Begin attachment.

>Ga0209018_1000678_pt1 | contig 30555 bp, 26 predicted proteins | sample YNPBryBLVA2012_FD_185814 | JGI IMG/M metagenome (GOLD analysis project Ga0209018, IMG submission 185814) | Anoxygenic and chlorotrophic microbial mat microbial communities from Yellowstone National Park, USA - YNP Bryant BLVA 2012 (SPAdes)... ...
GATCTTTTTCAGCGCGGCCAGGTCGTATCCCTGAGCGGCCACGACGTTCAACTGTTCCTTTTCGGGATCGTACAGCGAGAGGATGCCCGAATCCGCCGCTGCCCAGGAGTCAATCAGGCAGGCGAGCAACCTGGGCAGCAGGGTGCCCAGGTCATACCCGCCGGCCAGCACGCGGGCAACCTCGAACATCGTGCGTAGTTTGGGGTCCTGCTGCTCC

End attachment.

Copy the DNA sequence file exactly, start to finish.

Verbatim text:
>Ga0209018_1000678_pt1 | contig 30555 bp, 26 predicted proteins | sample YNPBryBLVA2012_FD_185814 | JGI IMG/M metagenome (GOLD analysis project Ga0209018, IMG submission 185814) | Anoxygenic and chlorotrophic microbial mat microbial communities from Yellowstone National Park, USA - YNP Bryant BLVA 2012 (SPAdes)... ...
GATCTTTTTCAGCGCGGCCAGGTCGTATCCCTGAGCGGCCACGACGTTCAACTGTTCCTTTTCGGGATCGTACAGCGAGAGGATGCCCGAATCCGCCGCTGCCCAGGAGTCAATCAGGCAGGCGAGCAACCTGGGCAGCAGGGTGCCCAGGTCATACCCGCCGGCCAGCACGCGGGCAACCTCGAACATCGTGCGTAGTTTGGGGTCCTGCTGCTCC